“I hadn’t even realised until one of my customers came in and said that I’d been nominated!

“I thoroughly enjoyed the evening but to come away with an award and to be recognised for doing something for Henley is wonderful.

“It really gave me an insight into how much my shop is liked in Henley. I like to think I’m a zero-waste shop.”

The runner-up was Nicole Hewitt, owner of the Chi hair salon in Reading Road, Henley, who won the award last year.

In the Henley Business Partnership awards category, interior designer NIKI SCHAFER, was named entrepreneur of the year.

Mrs Schäfer, of Walton Avenue, Henley, was nominated for her work in encouraging businesses in the town to thrive as chairwoman of the partnership and for running the Henley House and Garden Show.

She said: “We’re a small market town, if we don’t look after our businesses then the town dies.

“Genuinely I was very touched. It’s very nice to have the recognition. I do a lot in the town and I’m aware of the things that other people do and I like to celebrate other people.

“There are definitely lots of people who aren’t recognised and some of these people have been working for 40 years for a charity.

“Finding these people and making sure they are thanked and acknowledged is a treat.” The great place to work award went to IBS OFFICE SOLUTIONS, which is based at Friar Park Stables.

The award was collected by former employee, town councillor Kellie Hinton, who worked for the company for two-and-a-half years and nominated it.

Managing director Caleb Southwell was singled out for championing his staff and their roles as parents as well as nurturing their development.

The company was also praised for being family oriented, being a fair and committed payer of wages and for sponsoring events in the town including the May Fayre, Santa Fun Run and Henley Festival.

Mr Southwell said it was a “surprise and an honour” to win.

He said: “It means that the people who work within the business when they are talking about where they work to friends, prospective clients or when they are not in the office and customer-facing, they will more than likely have a smile on their face.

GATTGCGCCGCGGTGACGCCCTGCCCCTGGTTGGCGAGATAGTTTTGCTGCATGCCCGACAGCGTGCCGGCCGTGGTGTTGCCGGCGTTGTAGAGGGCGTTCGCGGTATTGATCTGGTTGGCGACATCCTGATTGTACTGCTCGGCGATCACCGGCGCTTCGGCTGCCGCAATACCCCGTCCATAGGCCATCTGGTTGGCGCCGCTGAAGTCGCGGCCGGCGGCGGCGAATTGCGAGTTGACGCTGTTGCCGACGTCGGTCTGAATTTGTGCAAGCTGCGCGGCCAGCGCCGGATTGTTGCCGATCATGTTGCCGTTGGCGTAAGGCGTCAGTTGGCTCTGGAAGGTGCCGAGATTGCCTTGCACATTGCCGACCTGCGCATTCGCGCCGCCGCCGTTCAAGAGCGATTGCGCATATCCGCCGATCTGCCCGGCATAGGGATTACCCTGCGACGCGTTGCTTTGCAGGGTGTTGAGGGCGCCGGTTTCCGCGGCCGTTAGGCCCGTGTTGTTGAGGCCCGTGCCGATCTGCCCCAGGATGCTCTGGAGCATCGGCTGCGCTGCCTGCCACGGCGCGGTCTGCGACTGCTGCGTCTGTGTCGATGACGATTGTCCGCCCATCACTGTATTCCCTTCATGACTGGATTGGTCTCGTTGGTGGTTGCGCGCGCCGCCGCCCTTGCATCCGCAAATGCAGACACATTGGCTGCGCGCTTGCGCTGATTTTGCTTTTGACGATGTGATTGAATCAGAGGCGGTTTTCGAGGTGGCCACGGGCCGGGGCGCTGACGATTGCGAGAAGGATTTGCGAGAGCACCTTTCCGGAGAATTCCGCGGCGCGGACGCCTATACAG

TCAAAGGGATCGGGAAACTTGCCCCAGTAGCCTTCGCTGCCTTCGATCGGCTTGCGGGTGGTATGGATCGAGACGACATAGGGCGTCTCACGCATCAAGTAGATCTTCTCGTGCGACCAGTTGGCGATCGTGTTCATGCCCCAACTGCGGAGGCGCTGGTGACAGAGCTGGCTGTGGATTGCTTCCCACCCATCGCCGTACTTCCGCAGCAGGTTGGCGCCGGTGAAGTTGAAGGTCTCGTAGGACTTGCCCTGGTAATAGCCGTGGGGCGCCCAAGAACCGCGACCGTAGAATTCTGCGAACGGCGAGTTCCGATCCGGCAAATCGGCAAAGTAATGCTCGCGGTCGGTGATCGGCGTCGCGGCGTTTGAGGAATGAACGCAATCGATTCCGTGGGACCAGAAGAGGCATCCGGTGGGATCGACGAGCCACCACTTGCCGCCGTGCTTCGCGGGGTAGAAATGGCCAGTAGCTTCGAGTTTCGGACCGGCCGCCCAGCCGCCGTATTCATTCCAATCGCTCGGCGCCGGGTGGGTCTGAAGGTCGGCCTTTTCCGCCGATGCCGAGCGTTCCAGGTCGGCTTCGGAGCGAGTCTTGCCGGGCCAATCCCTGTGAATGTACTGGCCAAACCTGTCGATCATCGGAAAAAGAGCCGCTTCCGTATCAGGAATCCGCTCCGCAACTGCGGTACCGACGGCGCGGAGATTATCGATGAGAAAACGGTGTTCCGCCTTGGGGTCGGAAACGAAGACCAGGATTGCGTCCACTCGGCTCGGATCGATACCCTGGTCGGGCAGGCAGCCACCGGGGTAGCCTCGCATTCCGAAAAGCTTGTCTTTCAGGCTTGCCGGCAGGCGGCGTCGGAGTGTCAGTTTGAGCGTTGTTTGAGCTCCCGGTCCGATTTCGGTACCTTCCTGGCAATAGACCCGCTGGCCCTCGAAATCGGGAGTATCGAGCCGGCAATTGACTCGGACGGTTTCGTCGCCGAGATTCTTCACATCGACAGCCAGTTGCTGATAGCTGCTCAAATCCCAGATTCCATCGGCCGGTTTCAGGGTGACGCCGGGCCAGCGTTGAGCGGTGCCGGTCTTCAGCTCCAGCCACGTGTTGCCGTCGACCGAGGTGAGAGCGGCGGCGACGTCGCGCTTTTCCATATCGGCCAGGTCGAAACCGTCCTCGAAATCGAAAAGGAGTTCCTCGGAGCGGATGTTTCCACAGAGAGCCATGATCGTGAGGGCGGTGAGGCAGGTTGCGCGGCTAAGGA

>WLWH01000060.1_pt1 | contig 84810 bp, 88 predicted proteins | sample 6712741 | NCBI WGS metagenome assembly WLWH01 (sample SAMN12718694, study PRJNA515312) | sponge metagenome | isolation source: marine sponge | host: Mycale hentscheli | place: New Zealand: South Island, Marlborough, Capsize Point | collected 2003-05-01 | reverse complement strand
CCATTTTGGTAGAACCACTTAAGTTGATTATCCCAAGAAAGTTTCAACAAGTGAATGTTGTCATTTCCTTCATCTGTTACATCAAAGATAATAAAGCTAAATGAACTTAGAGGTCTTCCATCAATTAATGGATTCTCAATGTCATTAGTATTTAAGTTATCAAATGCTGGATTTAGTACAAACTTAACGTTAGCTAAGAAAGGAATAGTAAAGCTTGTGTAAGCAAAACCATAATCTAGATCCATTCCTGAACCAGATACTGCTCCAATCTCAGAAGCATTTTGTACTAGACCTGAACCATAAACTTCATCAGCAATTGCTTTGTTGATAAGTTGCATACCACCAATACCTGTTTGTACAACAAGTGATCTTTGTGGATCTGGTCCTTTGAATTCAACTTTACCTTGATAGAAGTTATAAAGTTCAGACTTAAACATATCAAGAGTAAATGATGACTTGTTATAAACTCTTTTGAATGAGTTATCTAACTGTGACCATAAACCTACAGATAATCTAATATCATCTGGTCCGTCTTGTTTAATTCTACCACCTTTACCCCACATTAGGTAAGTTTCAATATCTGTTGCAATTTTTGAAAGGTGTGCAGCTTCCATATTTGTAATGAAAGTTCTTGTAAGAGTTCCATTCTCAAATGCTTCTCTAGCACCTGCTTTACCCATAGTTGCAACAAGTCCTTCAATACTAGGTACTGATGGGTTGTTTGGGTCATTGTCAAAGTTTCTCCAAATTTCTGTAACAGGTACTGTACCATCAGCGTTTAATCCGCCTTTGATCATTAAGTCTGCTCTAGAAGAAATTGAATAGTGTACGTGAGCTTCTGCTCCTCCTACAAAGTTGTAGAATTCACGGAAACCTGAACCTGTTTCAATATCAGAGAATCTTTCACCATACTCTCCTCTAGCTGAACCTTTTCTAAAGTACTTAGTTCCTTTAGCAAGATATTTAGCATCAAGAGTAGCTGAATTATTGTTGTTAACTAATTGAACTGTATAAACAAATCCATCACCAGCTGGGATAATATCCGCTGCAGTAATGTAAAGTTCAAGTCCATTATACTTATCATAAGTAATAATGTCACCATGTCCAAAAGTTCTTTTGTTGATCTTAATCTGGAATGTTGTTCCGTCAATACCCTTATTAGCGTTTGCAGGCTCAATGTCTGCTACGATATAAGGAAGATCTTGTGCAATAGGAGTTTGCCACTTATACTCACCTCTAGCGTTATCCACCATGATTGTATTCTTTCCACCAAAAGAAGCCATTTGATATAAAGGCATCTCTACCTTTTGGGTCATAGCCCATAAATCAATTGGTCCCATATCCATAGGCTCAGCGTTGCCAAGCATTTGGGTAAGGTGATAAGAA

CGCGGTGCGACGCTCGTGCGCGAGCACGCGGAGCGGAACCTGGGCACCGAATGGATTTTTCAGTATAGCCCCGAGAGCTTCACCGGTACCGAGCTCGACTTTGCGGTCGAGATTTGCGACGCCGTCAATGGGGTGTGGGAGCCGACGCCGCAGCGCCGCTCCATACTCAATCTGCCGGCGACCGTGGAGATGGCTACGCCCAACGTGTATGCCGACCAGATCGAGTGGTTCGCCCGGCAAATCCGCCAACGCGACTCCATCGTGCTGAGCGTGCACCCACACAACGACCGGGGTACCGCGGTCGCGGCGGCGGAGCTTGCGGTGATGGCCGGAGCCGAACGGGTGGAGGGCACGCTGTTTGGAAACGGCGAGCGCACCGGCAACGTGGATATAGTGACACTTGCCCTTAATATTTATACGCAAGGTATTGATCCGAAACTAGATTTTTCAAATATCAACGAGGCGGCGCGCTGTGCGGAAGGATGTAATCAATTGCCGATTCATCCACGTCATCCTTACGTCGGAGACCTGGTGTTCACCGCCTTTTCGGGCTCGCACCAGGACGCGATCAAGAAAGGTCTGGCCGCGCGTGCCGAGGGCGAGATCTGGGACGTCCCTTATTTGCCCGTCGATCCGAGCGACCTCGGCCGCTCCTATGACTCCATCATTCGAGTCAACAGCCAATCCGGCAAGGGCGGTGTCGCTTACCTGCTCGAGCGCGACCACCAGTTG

“Hopefully, it might inspire other people or budding entrepreneurs that actually the community does care about Henley. I think it does send a positive business message.”

In the Sporting Awards section, MIKE TRETHEWEY won the outstanding achievement prize for his work at Henley Rugby Club.

The former club chairman oversaw the fund-raising drive for the refurbishment of its clubhouse.

The Hawks finished fourth in National League 2 South this season, the club’s women’s side won the Championship Plate last month and the club has a thriving minis and juniors section.

Mr Trethewey, 74, of Queen Street, Henley, said: “I was surprised and totally chuffed. I was bowled over.

“When I took over the finances at the club weren’t in particularly good shape and it took about four or five years when I was chairman to go through all that.”

He said it was a huge honour just to be at the awards ceremony, adding: “I went to the inaugural one last year and it has come on hugely. It’s a real Henley event and, I think, a brilliant recognition of what people do for the town.”

The inspiring individual award went to TAMRYN LAWRENCE and JULIETTE COLES, who established the Shiplake Stars girls’ netball club just over a year ago.

In addition to running their Sunday morning club, they have extended to running netball classes at Shiplake Primary School as well as walking netball classes for older women in both Shiplake and Stoke Row. They now coach around 90 people a week to play netball and have waiting lists for their club.

Mrs Coles, 42, from Shiplake, said she wanted to start a club after realising there was nothing locally for youngsters such as her daughter Lara, nine.

She said: “We were told that lots of our ladies and young girls who play netball with us had sent into the Henley Heroes how much they were loving playing netball with us so that was a really lovely feeling.”

The runners-up were AFC Henley coaches Sam Bell and Jack Woodley.

A surprise award was given to Sharon Harper, who looks after up to 20 guinea pigs at the Golden Ball pub in Lower Assendon. She was presented with a bunch of flowers by town councillor Stefan Gawrysiak.

Ms Barnett said: “I think it’s very important to honour the unsung heroes of Henley who don’t want the recognition for what they do and do it anyway.

“It’s about creating a community where people really care about each other and help.

“I’m hugely proud of the whole event and all the people who helped make it happen.”

She thanked the sponsors who included the Head Partnership, Ward Consultancy, Brakspear, Plush Drinks, the Henley Business Partnership, Danesfield House, Regus, Red Lion Hotel, Phyllis Court Club, the Fragrance Foundation, Henley Town Council, Savile Row Travel and Higgs Group, publishers of the Henley Standard.